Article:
Utah law says more about how to dispose of dead cats and dogs than it does about disposal of aborted human fetuses. That could allow the state to legally condone "fetal farming."
That is when a woman becomes pregnant only so she can abort the fetus for its cells to be used in treatment of such illnesses as Parkinson's disease.Such situations are no longer science fiction. Already one U.S. woman, whose father suffers from kidney disease, sought to be artificially inseminated with his sperm so that she might abort the fetus in the third trimester and transplant its kidneys into her father. Physicians believe the tissue match would be nearly perfect. But she was refused, and no such arrangements have yet been reported in the United States.
But researchers in Sweden have implanted human fetal cells into animal brains to fight Parkinson's disease, and UCLA Dr. Robert Gale implanted liver cells from aborted fetuses into three victims of the Chernobyl nuclear disaster. He hoped that would multiply and replace bone marrow, but the patients died before the effects could be determined.
Even more troubling are reports that some European cosmetic companies use fetal cells not just placentas in skin cremes. An ad for one such product says it used "embryo cell extract" to "retard and treat the effects of aging."
Such situations suggest that some law changes are needed to prevent the human race from turning into high-tech cannibals.
For example, Utah law is silent about how fetuses should be disposed. But ironically, it requires local governments that pick up dead cats and dogs to bury them.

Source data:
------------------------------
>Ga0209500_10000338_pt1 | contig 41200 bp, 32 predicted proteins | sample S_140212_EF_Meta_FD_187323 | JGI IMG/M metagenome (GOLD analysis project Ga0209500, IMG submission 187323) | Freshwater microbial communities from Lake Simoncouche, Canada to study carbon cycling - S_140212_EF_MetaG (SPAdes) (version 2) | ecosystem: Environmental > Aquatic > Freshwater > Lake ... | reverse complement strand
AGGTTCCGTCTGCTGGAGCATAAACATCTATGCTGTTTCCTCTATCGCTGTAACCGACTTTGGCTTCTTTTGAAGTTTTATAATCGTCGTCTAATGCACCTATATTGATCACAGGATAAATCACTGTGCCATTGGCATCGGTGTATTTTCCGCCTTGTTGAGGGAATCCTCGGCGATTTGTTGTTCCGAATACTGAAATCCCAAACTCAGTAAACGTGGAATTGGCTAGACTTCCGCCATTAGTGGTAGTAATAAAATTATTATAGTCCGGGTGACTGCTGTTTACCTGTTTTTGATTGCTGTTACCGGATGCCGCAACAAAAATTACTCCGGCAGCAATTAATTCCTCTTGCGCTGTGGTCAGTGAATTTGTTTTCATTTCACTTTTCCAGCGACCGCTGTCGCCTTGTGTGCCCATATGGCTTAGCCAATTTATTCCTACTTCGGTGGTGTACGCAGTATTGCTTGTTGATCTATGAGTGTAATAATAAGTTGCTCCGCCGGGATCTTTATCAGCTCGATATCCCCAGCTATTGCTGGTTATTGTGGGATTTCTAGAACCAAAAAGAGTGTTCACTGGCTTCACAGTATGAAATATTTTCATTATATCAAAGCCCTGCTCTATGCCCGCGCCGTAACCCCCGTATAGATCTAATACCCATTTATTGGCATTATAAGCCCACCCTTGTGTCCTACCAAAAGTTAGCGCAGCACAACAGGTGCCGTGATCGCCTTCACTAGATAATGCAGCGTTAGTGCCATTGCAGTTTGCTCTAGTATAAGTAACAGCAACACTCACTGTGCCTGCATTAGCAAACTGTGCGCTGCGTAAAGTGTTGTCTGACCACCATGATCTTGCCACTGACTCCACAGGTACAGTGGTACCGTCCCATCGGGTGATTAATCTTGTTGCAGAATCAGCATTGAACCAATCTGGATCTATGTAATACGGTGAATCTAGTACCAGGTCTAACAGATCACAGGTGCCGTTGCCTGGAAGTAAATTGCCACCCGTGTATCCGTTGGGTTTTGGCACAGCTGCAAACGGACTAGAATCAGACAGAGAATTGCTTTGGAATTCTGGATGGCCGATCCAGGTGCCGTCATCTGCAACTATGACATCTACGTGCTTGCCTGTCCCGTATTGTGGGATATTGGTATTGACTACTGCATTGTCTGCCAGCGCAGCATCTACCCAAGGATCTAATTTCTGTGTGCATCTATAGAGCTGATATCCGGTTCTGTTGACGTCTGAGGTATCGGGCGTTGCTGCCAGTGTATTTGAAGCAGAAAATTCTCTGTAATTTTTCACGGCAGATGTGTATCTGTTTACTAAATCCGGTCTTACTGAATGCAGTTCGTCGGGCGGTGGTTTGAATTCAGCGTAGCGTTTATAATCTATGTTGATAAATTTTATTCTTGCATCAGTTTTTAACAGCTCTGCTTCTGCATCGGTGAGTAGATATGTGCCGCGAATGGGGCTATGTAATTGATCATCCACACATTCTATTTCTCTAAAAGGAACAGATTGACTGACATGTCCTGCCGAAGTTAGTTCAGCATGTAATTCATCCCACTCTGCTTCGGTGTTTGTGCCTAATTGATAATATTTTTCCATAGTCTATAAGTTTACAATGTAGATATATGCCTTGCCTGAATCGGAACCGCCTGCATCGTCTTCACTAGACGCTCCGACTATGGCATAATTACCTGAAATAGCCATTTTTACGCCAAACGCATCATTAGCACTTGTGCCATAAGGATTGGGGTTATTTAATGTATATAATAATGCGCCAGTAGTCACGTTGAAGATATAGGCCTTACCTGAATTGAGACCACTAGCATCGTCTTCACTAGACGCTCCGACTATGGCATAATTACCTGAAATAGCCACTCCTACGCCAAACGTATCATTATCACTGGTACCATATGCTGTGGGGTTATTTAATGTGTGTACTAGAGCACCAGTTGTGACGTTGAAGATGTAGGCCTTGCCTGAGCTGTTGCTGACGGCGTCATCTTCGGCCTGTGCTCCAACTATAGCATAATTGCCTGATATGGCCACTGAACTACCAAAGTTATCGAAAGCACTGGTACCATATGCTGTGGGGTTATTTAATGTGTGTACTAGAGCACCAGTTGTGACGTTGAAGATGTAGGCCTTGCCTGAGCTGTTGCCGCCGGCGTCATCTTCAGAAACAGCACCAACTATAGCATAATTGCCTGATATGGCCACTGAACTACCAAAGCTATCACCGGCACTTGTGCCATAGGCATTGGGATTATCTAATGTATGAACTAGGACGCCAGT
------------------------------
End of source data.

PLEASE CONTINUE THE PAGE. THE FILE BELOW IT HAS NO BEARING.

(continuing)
Shauna Spencer, director of the Utah Women's Health Center Utah's only abortion clinic says aborted fetuses there are still treated with respect. She says they are taken to a pathologist as required by law to certify that an abortion occurred, and then are incinerated.
Even though she says her operation would never consider selling or giving fetuses for research or cosmetic use, it could legally do so as could any other hospital or doctor's office where the 4,200 abortions a year in the state are also performed.
The Legislature should adopt a law requiring incineration or burial of fetuses after the required examination by pathologists. It may allow scientifically unique fetuses to be saved for scientific examination.
Even if lawmakers do not want to go quite that far to allow some medical research with fetuses, it should ban the sale of fetal tissue requiring that it be obtained through donation. That should stop the abhorrent possibility of women becoming pregnant only to sell the fetus.